2016 Gender Gap in the United States

The United States was ranked 45th in the 2016 Global Gender Gap Report published by the World Economic Forum.

This places the United States far below most European and industrialized countries.

global gender gap 2016

The United States has enacted the following legislation to address issues of gender discrimination: the 1963 federal Equal Pay Act, the 1964 Civil Rights Act, and the passage of Title VII and IX of the Education Amendments in the early 1970s.

According to data by the Center for American Women and Politics at Rutgers University.  In the 2009 Congress, women held 90 of the 535 seats; 17 in the Senate and 73 of the 435 seats in the House of Representatives. In the 2016 Presidential Election, women held 104 of the 535 seats; 21 in the Senate and 83 in the House of Representatives (Democrats most of them)

Only a 15.5% increase in seven  years.

USA and CEDAW: Not a believer?

The United States has never ratified the Convention on the Elimination of All Forms of Discrimination Against Women , yes you read it right: never ratified.

Opponents have argued that ratification would relinquish too much power to the international community as treaty provisions would supersede United States law and would force the US to legalize prostitution, which is totally wrong, CEDAW defines what constitutes discrimination against women and sets up an agenda for national action to end such discrimination.

The Convention provides the basis legal frame to ensure women’s equal access to, and equal opportunities in, political and public life — including the right to vote and to stand for election — as well as education, health and employment.

It is a commitment to take all appropriate measures, including legislation and temporary special measures, so that women can enjoy all their human rights and fundamental freedoms.

Bush and Obama administrations stated that ratification is desirable and has received support from relevant government committees; however Senate is still a boy’s playground preventing any action.

Question is, will the Convention on the Elimination of All Forms of Discrimination against Women has a chance to be ratified now that 21 Senators are women?


Equality for Women is progress for all

It is well known that entrepreneurship accelerates economic development, and economic development brings healthier societies, better education models, and peace. Unfortunately, social barriers, discrimination practices, and economic abuse hinder women’s ability to perform under the same circumstances than male entrepreneurs, restraining survival skills, taking away income-earning options; diminishing their role in the economy and social change.

What happens when the elders make girls and young women feel unsafe if they leave the house, go to school or try to find a job? When patriarchal protagonists constantly blame female “liberal conduct and female exposure” for sexual harassment at school or work?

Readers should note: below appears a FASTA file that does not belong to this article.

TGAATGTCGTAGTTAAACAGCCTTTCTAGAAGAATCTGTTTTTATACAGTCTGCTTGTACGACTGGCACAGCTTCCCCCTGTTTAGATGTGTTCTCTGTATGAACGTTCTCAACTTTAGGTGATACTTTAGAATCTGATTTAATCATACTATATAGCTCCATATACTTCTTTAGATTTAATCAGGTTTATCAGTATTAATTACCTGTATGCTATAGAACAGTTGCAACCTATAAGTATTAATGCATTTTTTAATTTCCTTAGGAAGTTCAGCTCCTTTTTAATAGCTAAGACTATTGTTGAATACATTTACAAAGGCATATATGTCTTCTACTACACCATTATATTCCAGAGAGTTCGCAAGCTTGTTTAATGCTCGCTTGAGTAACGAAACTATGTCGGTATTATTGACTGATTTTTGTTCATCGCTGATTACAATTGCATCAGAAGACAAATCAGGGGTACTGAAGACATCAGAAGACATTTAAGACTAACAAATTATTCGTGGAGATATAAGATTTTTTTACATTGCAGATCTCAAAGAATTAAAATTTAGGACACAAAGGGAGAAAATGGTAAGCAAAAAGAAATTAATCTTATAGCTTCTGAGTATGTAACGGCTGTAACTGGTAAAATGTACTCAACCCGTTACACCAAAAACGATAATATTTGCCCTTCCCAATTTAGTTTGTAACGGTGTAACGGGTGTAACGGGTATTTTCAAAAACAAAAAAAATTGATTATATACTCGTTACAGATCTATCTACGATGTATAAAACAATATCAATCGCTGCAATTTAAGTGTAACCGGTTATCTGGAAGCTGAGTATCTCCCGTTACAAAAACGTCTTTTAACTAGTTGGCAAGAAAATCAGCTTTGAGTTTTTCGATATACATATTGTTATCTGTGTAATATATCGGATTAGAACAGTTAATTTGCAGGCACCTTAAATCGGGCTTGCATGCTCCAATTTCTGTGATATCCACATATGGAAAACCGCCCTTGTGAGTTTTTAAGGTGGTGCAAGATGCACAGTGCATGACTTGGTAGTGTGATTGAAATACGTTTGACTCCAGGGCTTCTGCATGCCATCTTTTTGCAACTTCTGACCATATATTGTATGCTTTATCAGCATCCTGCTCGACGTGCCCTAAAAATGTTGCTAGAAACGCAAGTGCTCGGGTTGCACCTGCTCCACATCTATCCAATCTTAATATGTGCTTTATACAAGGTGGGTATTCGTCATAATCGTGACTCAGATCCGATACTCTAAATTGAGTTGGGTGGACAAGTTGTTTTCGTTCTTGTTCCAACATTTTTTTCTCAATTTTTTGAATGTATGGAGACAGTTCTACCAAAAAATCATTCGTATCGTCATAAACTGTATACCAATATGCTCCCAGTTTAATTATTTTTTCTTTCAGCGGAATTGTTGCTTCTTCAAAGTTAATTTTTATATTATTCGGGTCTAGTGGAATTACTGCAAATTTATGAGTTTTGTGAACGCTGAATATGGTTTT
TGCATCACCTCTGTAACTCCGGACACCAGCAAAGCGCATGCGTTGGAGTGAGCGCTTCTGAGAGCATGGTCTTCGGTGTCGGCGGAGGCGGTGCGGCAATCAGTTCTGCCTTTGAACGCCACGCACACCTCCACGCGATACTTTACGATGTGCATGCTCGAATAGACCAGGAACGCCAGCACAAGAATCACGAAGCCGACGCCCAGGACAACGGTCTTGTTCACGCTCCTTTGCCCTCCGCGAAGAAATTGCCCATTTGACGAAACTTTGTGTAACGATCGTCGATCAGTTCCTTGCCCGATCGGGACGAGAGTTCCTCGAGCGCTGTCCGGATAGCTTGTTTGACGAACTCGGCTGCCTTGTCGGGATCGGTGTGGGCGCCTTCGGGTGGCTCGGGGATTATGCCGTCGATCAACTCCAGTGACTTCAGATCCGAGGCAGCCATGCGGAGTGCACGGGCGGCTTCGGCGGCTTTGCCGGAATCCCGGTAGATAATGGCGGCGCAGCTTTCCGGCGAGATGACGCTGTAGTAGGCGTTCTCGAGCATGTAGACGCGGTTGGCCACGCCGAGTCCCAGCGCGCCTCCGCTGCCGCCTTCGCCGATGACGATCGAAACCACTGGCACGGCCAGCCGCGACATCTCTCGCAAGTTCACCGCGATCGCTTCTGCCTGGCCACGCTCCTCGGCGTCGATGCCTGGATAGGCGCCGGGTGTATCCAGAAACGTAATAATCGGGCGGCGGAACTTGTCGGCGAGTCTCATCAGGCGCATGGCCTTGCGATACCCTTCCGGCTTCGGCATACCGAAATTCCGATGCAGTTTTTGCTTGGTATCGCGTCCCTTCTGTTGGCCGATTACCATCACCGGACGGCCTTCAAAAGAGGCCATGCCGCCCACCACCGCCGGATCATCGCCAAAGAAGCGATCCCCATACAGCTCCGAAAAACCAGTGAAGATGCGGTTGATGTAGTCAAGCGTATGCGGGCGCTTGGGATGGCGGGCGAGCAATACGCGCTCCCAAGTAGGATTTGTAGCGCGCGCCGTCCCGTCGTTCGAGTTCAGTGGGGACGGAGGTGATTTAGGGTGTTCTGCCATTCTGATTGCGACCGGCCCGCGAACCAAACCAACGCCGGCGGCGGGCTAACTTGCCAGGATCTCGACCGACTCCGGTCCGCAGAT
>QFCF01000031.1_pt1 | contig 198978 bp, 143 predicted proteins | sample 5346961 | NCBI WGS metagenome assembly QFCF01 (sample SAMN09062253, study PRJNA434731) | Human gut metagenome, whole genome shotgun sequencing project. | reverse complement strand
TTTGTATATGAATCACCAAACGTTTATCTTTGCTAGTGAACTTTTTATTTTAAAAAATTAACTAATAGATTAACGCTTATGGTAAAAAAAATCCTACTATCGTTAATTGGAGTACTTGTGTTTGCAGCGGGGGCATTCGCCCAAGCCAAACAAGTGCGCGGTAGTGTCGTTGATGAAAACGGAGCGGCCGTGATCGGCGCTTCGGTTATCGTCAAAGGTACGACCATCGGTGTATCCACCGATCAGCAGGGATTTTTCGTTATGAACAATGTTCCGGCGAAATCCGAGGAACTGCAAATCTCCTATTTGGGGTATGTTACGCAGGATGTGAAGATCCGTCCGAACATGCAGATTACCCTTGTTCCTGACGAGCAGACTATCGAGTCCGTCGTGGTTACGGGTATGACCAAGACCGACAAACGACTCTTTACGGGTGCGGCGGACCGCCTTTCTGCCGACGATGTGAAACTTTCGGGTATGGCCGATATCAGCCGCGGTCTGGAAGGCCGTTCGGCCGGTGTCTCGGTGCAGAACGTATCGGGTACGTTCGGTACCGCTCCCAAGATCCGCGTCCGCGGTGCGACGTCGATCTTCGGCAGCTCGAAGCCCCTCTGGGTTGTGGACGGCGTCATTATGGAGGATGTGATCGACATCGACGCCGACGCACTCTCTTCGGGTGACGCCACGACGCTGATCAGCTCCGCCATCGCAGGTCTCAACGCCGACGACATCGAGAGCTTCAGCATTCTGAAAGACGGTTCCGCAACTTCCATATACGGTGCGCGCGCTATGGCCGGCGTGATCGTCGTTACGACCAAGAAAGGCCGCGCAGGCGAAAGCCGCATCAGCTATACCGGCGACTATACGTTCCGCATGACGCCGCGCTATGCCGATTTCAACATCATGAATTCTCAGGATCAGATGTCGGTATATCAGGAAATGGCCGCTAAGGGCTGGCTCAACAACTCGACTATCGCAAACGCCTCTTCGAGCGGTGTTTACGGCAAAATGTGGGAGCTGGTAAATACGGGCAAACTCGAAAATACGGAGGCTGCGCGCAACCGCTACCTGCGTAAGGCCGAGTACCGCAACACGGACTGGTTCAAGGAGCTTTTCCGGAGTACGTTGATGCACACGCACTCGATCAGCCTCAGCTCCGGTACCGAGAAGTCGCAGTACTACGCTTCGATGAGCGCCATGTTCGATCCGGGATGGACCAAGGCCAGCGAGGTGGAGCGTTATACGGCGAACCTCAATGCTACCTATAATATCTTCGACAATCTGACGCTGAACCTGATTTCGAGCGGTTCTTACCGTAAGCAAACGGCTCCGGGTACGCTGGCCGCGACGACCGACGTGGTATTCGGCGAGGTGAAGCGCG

The consequence of such social behavior is that women see themselves not suited for participating in economic activities, they feel undervalued and unsafe, afraid of becoming the next victim; restricting their possibility to contribute to the household economy and community development.

Economic inequality opens the possibility for women to become victims of domestic violence, exploitation, and trafficking;[1] because it establishes an imbalanced relation between spouses and family members (domestic violence is not solely related to spouses it is also among parents/children, siblings, elders etc.); and generates “patterns of coercive control”[2] against women, better known as economic abuse, a non-physical manifestation of domestic violence.

Equality is the cornerstone of progress, studies show that there is a link between economic empowerment and violence against women (VAW), noticing that the more consolidated economic independence is among women the lesser risk of VAW exists. What is more, when household decisions and economic independence is shared equality the risk of VAW is almost non-existent[3] supporting the thesis that gender equality deters violence against women.

Did you know?

  • Women continue to earn less pay for work of equal value.
  • Approximately 128 countries have laws that prevent women from participating fully in society.
  • Around 800 women die every day due to childbirth and pregnancy related situations.
  • 1 in 3 girls and women are victims of violence every day.
  • Over the next decade, 100 million girls will become child brides.

The fact is that when women and girls live their lives in an equal, peaceful, violence-free environment, they build better skills to actively participate in the economy and contribute to local development and progress.

That is why “Equality for Women is Progress for All”.

Want to know more?

“Challenges and achievements in the implementation of the MDG for Women and Girls” -UN Secretary General’s Commission on the Status of Women- 12/2013.


[1] Press Release WOM/1390 05/03/2003 http://www.un.org/News/Press/docs/2003/wom1390.doc.htm

[2] UK Study on DV costs.

[3] GSDRC helpdesk research report: VAW and political empowerment 2011 htto://www.grsdrc.org/docs/open/HD746.pdf